LAURELS: Grounds Crew a Credit to Our Campus

Groundskeeper prunes bushes.
Four-star groundskeeping: Steve Prewett prunes bushes in the Tercero Residence Area. (Karin Higgin/UC Davis photo)


  • We’re the 1st in the nation to earn reaccreditation for landscape management and operations
  • Stacey Harmer wins Faculty Research Award in College of Biological Sciences
  • Frank Zalom is 1st entomologist in 50 years to receive B.Y. Morrison medal from USDA’s Agricultural Research Service
  • Professor H.L. Shivaprasad inducted into American Association of Avian Pathologists’ Hall of Honor
  • Professor Steven George elected a fellow of Biomedical Engineering Society
  • Marie Heffern, assistant professor, among chemistry’s “Talented 12”

Grounds and Landscape Services is definitely keeping up the good work!

Three years ago, UC Davis earned recognition as one of the first three universities in the United States — and the only one in California — to receive accreditation from the Professional Grounds Management Society, or PGMS. Now, UC Davis has become the first university to win PGMS reaccreditation for landscape management and operations.

“We were the first campus to receive four out of four stars, and we were reaccredited as a four-star campus.” said Cary Avery, who leads Grounds and Landscape Services. and is a PGMS-certified grounds manager.

“Reaccreditation validates our continuing efforts to nurture a sustainable and environmentally friendly landscape, and to do so in an economical manner.”

His 62-person crew — gardeners and irrigation specialists, sports turf specialists and arborists, groundskeepers, laborers, equipment operators and a mechanic — has a lot of ground to cover, day in and day out, in all kinds of weather.

They have responsibility for the campus’s 14,000-plus trees (100 species), in and out of the arboretum; and 300 acres of lawn and turf, 50 acres of shrubs and 25 acres of groundcover around the central campus, including the residential areas. For irrigation, the team maintains around 80,000 sprinkler heads, 7,000 valves and 300 zone controllers connected to a centralized control system that saves the campus 16 million gallons of water annually.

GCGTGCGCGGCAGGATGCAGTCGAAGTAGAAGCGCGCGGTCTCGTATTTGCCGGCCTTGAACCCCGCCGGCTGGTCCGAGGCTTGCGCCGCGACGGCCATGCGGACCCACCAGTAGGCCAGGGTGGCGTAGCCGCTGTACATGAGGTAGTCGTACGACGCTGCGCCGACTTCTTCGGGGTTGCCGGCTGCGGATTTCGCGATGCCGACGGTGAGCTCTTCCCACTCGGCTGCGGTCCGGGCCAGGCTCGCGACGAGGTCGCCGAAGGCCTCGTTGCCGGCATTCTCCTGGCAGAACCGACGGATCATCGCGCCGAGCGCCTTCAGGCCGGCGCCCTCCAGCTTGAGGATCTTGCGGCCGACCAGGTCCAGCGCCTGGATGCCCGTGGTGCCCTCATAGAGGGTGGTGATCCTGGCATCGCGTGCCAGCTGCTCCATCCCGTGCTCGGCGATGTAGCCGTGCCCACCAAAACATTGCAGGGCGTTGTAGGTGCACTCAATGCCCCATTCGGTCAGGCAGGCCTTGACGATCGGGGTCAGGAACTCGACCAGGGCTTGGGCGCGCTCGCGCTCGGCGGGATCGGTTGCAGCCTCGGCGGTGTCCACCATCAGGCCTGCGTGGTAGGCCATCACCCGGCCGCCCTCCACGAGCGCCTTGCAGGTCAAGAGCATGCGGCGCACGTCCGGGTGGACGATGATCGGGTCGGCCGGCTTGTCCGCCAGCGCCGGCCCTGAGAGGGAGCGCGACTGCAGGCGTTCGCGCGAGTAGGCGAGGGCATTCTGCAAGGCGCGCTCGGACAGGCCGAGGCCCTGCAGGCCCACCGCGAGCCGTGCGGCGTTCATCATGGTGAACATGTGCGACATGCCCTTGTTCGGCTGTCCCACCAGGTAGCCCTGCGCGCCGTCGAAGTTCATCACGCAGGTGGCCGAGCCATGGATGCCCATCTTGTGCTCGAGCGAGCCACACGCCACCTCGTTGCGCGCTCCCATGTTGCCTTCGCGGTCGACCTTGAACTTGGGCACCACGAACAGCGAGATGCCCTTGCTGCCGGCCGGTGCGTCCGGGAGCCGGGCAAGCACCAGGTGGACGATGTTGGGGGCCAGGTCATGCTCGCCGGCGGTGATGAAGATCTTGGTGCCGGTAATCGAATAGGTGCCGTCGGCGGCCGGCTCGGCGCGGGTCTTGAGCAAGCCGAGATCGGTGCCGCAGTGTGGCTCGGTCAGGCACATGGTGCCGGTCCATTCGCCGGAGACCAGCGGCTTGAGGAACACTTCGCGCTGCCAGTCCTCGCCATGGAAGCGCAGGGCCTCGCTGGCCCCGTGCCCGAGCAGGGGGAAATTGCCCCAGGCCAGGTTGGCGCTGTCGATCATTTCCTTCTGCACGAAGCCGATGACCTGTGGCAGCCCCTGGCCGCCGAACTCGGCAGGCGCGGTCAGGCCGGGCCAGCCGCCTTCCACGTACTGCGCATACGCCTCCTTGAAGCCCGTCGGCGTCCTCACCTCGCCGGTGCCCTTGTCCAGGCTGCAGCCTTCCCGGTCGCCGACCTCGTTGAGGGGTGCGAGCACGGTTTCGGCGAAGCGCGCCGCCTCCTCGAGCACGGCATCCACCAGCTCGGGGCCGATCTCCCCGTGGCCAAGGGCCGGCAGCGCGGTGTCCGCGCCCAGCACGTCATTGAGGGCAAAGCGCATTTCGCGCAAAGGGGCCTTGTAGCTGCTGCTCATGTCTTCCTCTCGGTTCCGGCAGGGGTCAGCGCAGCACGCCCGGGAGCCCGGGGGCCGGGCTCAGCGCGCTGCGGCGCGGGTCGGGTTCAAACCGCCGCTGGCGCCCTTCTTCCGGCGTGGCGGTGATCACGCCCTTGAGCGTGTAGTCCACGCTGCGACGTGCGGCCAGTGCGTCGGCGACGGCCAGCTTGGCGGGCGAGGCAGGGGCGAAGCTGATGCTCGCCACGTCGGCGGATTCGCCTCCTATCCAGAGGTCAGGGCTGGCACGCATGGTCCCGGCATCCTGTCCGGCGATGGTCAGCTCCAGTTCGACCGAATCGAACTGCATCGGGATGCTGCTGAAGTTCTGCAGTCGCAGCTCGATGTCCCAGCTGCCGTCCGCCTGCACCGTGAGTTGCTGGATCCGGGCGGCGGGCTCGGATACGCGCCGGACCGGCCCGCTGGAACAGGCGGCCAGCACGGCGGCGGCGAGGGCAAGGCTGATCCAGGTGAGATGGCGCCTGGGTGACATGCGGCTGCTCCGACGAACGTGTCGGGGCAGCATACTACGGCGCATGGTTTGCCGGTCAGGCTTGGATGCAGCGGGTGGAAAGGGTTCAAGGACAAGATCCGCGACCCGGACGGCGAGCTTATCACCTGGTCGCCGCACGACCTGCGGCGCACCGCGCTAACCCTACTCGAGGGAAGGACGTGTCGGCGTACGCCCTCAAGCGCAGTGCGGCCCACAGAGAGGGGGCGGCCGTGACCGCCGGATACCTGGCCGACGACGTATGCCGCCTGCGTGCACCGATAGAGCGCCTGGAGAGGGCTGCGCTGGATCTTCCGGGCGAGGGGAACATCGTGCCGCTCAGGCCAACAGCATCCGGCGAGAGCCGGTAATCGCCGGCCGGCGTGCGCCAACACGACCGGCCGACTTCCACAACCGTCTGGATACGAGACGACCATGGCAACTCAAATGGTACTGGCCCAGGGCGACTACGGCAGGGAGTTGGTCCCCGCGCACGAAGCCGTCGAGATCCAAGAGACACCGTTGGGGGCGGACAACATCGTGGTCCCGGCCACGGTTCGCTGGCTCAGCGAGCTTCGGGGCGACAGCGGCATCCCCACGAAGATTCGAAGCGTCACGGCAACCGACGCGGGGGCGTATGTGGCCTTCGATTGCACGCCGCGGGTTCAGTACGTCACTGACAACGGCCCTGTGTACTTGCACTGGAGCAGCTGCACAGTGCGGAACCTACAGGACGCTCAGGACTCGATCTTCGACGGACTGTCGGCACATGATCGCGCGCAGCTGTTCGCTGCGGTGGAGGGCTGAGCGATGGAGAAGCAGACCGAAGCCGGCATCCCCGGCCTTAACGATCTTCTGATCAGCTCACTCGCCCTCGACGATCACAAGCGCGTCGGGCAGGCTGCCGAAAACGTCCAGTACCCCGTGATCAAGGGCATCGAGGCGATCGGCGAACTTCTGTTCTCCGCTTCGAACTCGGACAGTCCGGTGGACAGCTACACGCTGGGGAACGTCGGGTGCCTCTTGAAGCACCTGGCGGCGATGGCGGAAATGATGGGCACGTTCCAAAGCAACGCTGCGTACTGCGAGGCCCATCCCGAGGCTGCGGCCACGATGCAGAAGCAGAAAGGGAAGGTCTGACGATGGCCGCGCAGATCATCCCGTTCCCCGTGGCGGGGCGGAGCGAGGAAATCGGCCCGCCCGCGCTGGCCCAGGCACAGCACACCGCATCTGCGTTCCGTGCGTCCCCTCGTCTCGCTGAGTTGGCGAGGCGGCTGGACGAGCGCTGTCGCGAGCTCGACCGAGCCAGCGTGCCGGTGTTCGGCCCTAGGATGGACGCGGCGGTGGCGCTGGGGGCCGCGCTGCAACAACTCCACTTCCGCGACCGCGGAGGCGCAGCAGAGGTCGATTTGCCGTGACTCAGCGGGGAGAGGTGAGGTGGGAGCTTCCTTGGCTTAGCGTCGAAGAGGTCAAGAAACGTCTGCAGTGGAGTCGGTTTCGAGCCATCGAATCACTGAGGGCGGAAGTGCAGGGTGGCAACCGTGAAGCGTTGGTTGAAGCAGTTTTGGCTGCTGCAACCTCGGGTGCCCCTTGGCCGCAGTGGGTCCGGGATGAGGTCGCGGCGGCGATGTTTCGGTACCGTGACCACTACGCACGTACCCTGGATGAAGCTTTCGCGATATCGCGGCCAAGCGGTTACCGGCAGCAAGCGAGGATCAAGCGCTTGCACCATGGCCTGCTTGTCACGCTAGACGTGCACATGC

Grounds and Landscape Services also collects trash and recyclables, and cleans miles of walkways and acres of parking lots.

Put everything together, from the walkways to the lawns and turf, and the plants and trees, and you end up with the campus’s iconic beauty. “I cannot say enough about our team,” Avery said. “It’s because of them that people have pride in how our campus looks.”  

Stacey Harmer stands amid plants.
Award recipient Harmer, in the Life Sciences Building greenhouse. (David Slipher/UC Davis photo)

Stacey Harmer, professor of plant biology, is the recipient of the College of Biological Sciences 2016-17 Faculty Research Award for her work on the circadian clocks of sunflowers.

Based on faculty nominations, the award acknowledges the exciting, innovative and significant advances in research in the College of Biological Sciences, as reflected in a published article — in this case Harmer’s paper in Science magazine describing how sunflowers track the sun, beginning each morning with their heads facing east, slowly swinging west throughout the day and then resetting eastward at night.

“It’s the first example of a plant’s clock modulating growth in a natural environment, and having real repercussions for the plant,” said Harmer, the paper’s senior author.

Savithramma Dinesh-Kumar, professor and chair, Department of Plant Biology, said: “This is a very interesting and groundbreaking paper and answers a century-old mystery: why and how sunflowers track the sun. It is remarkable that Dr. Harmer and her colleagues designed experiments in challenging field settings to show that the plants internal clock influences solar tracking to promote growth.”